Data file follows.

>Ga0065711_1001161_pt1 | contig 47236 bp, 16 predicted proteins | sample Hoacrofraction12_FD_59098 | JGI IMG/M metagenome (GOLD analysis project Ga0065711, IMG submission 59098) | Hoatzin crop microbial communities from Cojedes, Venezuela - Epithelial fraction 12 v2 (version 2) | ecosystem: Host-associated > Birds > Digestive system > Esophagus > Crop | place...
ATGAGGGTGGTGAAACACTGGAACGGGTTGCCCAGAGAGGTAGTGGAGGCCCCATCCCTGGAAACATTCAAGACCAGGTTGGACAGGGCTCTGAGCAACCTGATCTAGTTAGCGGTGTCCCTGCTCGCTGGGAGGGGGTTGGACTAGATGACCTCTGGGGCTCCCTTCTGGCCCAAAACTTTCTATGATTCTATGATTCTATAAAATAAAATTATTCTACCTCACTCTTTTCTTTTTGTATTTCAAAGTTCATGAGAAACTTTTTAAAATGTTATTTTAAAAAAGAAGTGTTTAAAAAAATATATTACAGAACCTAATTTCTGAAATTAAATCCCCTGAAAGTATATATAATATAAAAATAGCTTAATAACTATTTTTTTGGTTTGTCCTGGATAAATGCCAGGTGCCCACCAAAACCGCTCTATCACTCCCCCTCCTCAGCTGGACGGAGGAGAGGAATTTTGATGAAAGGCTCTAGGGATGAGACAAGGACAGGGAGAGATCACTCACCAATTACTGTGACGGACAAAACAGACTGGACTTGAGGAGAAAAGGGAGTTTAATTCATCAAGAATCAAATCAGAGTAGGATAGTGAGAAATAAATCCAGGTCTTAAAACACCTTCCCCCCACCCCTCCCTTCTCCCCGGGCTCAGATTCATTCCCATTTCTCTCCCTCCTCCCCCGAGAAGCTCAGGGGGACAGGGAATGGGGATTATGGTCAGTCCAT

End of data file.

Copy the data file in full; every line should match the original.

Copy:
>Ga0065711_1001161_pt1 | contig 47236 bp, 16 predicted proteins | sample Hoacrofraction12_FD_59098 | JGI IMG/M metagenome (GOLD analysis project Ga0065711, IMG submission 59098) | Hoatzin crop microbial communities from Cojedes, Venezuela - Epithelial fraction 12 v2 (version 2) | ecosystem: Host-associated > Birds > Digestive system > Esophagus > Crop | place...
ATGAGGGTGGTGAAACACTGGAACGGGTTGCCCAGAGAGGTAGTGGAGGCCCCATCCCTGGAAACATTCAAGACCAGGTTGGACAGGGCTCTGAGCAACCTGATCTAGTTAGCGGTGTCCCTGCTCGCTGGGAGGGGGTTGGACTAGATGACCTCTGGGGCTCCCTTCTGGCCCAAAACTTTCTATGATTCTATGATTCTATAAAATAAAATTATTCTACCTCACTCTTTTCTTTTTGTATTTCAAAGTTCATGAGAAACTTTTTAAAATGTTATTTTAAAAAAGAAGTGTTTAAAAAAATATATTACAGAACCTAATTTCTGAAATTAAATCCCCTGAAAGTATATATAATATAAAAATAGCTTAATAACTATTTTTTTGGTTTGTCCTGGATAAATGCCAGGTGCCCACCAAAACCGCTCTATCACTCCCCCTCCTCAGCTGGACGGAGGAGAGGAATTTTGATGAAAGGCTCTAGGGATGAGACAAGGACAGGGAGAGATCACTCACCAATTACTGTGACGGACAAAACAGACTGGACTTGAGGAGAAAAGGGAGTTTAATTCATCAAGAATCAAATCAGAGTAGGATAGTGAGAAATAAATCCAGGTCTTAAAACACCTTCCCCCCACCCCTCCCTTCTCCCCGGGCTCAGATTCATTCCCATTTCTCTCCCTCCTCCCCCGAGAAGCTCAGGGGGACAGGGAATGGGGATTATGGTCAGTCCAT